The beauty of Linklater’s story is the natural realism that flows as the story progresses. Rather than over complicate the storyline, he opts to portray an ordinary set of lives with the usual situations and conversations that take place. Each segment of Mason’s life is wonderfully crafted to depict music and technology of that era and the natural transition of relationships and behaviour as the characters age. Ethan Hawke plays the role of the father superbly. To begin with his character is an occasionally over-the-top, larger than life guy who is slightly rebellious and a dreamer, but he matures through the tale as his life changes. Patricia Arquette plays their mum who joins Hawke in an Oscar nomination. She plays the role of a single mother dead set on providing the best possible life for her children with perfection, tackling the obstacles constantly in her way during the course of her life. The maturity of her life and the modifications she makes as setback follows setback are clearly documented in such an illustrious performance.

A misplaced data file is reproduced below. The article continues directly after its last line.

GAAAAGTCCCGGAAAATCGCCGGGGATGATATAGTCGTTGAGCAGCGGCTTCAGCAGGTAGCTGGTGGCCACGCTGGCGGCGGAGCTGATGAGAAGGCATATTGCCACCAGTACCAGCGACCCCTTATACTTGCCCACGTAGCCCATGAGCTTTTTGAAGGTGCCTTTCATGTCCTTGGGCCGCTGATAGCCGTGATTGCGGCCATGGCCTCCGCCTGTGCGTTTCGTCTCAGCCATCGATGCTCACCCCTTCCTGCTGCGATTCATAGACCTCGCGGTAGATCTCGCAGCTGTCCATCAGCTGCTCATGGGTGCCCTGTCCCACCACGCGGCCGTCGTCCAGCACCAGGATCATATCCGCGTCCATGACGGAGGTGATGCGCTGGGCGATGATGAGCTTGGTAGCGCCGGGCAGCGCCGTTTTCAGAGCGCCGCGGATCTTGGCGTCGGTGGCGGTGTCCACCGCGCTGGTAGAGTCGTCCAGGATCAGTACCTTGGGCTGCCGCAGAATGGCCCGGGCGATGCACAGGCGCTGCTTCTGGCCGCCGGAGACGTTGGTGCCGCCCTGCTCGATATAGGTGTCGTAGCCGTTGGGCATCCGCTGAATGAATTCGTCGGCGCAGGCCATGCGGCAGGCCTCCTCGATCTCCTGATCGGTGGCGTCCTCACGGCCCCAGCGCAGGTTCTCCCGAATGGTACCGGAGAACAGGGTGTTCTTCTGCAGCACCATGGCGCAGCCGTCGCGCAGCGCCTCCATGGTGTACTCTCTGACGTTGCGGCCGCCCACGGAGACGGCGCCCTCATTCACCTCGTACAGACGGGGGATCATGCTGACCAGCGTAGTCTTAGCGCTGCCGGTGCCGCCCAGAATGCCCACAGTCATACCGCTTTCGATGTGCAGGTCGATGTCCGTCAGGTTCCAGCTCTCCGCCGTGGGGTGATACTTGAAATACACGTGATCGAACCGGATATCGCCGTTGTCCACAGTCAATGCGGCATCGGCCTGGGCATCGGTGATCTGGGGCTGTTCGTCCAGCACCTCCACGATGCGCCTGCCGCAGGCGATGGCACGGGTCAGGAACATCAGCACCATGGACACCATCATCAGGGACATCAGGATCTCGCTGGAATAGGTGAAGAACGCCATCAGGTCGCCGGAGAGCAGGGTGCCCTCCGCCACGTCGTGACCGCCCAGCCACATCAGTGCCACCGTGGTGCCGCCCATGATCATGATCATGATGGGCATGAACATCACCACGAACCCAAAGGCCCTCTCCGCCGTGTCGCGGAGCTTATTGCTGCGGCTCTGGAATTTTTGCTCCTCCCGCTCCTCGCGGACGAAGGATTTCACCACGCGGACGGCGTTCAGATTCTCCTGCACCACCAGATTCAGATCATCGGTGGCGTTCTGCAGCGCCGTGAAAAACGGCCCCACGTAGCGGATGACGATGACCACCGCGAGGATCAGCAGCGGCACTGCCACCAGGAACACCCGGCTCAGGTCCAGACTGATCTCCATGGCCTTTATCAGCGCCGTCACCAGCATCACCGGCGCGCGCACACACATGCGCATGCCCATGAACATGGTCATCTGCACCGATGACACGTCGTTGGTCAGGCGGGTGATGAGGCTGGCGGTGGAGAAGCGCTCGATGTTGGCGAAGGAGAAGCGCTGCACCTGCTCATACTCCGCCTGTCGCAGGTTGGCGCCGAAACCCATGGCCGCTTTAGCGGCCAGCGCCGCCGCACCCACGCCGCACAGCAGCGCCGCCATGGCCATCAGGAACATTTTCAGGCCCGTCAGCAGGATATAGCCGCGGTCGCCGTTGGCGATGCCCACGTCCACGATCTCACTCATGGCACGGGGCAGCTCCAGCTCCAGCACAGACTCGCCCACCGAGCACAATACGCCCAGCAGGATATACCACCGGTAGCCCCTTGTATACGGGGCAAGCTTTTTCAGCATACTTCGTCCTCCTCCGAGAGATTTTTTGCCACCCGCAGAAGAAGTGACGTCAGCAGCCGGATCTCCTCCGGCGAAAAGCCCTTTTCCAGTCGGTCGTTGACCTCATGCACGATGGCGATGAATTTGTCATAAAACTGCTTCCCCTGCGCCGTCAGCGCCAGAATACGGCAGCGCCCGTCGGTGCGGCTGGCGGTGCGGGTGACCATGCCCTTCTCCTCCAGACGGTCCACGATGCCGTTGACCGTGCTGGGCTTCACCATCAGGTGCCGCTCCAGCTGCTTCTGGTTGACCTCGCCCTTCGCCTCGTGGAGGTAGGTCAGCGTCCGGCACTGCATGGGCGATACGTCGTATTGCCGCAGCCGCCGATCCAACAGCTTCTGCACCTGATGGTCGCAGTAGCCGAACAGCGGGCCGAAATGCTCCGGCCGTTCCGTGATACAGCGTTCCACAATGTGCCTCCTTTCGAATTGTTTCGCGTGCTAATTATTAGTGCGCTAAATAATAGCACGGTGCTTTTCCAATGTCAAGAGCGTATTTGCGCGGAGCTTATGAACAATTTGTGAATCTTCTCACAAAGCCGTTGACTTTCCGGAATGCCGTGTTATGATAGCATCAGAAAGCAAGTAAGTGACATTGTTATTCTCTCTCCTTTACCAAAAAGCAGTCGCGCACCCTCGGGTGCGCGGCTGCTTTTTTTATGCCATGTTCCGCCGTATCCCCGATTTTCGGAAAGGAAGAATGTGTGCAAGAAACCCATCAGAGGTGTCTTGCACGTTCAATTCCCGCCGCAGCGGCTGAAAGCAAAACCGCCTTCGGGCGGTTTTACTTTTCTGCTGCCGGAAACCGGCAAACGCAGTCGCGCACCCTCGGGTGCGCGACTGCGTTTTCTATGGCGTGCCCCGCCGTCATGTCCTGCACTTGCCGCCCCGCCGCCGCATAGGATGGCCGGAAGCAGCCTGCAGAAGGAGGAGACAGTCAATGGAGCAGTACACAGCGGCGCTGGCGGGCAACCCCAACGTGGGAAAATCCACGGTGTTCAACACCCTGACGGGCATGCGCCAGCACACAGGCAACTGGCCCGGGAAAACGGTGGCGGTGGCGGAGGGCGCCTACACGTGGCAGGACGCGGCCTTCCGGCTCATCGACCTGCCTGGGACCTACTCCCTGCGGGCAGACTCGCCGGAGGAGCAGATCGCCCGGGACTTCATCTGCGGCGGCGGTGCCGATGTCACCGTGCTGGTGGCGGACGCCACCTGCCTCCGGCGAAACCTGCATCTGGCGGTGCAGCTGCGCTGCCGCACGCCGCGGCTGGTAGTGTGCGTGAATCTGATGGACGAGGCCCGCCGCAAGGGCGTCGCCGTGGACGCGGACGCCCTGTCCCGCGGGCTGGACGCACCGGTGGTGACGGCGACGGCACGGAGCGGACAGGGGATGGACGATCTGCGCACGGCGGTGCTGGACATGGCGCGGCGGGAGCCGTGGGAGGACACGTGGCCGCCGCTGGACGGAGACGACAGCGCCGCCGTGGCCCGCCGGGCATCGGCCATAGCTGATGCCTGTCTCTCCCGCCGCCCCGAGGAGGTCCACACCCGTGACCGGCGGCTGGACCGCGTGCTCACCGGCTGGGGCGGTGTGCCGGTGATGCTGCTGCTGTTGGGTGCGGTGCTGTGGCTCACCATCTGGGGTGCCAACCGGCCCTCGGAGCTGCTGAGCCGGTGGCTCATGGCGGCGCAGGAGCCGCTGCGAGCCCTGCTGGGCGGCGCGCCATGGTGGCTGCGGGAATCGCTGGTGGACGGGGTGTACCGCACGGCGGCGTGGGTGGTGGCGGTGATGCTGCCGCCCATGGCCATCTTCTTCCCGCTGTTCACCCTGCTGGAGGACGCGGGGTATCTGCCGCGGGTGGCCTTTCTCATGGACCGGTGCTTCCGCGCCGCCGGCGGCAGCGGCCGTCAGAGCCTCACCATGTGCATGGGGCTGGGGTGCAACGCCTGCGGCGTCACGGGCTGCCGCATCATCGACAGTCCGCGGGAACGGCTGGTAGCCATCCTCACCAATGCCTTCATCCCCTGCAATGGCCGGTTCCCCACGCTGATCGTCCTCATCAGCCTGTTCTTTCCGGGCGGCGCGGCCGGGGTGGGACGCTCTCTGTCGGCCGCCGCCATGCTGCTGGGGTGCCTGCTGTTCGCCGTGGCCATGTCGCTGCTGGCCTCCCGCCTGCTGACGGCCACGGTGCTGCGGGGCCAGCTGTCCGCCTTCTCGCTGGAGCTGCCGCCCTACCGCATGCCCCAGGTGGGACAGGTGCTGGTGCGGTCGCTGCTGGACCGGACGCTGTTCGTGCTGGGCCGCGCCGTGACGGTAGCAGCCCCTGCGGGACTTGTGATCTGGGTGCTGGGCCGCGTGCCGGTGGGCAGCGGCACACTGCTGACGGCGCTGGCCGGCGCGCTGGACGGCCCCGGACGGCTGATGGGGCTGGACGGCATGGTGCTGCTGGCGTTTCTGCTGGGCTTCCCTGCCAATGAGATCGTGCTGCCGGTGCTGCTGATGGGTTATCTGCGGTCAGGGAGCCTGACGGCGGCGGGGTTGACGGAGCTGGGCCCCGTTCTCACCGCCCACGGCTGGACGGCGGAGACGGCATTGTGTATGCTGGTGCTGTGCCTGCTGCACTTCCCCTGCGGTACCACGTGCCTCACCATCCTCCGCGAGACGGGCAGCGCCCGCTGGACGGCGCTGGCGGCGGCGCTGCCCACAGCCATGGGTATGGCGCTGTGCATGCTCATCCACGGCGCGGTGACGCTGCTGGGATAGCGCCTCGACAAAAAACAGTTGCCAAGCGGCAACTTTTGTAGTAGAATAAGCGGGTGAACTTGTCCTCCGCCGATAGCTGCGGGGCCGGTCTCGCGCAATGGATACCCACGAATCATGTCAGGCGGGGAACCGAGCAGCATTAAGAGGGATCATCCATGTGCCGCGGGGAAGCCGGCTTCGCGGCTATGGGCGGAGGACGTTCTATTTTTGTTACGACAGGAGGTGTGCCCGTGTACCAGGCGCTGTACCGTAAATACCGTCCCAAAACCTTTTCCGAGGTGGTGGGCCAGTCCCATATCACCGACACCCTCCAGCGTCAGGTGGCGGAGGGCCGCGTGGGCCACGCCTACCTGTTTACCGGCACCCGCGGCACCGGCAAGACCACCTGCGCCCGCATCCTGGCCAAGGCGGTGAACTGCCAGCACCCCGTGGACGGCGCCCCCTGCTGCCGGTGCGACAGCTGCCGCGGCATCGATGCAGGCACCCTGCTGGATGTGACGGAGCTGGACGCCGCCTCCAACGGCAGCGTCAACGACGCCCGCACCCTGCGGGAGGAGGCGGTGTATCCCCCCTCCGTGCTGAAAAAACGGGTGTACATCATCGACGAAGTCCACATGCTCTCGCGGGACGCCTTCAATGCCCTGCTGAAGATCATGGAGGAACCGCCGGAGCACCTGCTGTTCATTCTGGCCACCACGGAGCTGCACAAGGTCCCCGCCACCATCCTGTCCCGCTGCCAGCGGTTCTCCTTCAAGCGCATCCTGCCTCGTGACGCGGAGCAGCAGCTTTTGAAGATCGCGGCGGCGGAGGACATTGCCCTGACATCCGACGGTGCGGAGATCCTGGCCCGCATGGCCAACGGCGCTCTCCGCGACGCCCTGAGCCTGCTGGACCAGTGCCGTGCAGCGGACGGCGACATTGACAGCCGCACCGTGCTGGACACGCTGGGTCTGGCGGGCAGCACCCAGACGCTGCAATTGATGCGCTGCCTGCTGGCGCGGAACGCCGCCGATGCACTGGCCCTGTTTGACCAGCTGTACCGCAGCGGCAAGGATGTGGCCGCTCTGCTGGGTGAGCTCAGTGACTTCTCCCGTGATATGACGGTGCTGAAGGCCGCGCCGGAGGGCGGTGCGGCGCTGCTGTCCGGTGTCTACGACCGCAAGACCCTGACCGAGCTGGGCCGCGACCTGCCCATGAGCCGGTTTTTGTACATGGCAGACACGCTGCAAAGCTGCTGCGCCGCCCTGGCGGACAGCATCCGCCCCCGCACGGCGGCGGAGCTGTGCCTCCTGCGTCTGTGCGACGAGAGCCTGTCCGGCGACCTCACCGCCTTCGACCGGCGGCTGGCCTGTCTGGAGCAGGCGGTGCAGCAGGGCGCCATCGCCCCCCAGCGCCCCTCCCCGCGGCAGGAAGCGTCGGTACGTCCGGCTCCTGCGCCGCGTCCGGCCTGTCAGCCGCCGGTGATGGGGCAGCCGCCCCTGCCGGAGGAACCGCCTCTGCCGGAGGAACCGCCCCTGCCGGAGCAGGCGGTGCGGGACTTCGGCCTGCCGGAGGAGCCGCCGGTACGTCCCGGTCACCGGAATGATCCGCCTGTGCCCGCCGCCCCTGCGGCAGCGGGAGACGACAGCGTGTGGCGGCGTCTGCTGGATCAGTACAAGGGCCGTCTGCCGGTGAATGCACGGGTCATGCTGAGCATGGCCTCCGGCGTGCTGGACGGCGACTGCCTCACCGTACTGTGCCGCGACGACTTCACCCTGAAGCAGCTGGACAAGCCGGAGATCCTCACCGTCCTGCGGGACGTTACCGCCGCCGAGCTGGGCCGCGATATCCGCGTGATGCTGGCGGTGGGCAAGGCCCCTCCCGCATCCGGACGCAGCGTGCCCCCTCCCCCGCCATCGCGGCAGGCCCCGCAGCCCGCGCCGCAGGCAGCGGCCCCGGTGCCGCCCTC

Credit has to be given to the young siblings. At such a very young age they have both had a huge task set for them in not only portraying a role over such a period of time, but ensuring that the standard of acting is kept up throughout. The rivalry between them is evident from the outset and subtly improves during the course of the movie as would any normal relationship between brother and sister which is executed with natural realism and perfection.
At 165 minutes the movie is long, but you have to appreciate how much work and effort has gone into it and you can forgive Linklater for producing such an extensive story. The time lapse does hinder the movie at times with the pace slow in places and sometimes irrelevant scenes played out for too long which loses the momentum of the movie. That being said, I have nothing but admiration for his desire, commitment and dedication to the project and for producing a piece of history in modern cinema and that is worthy of an award alone.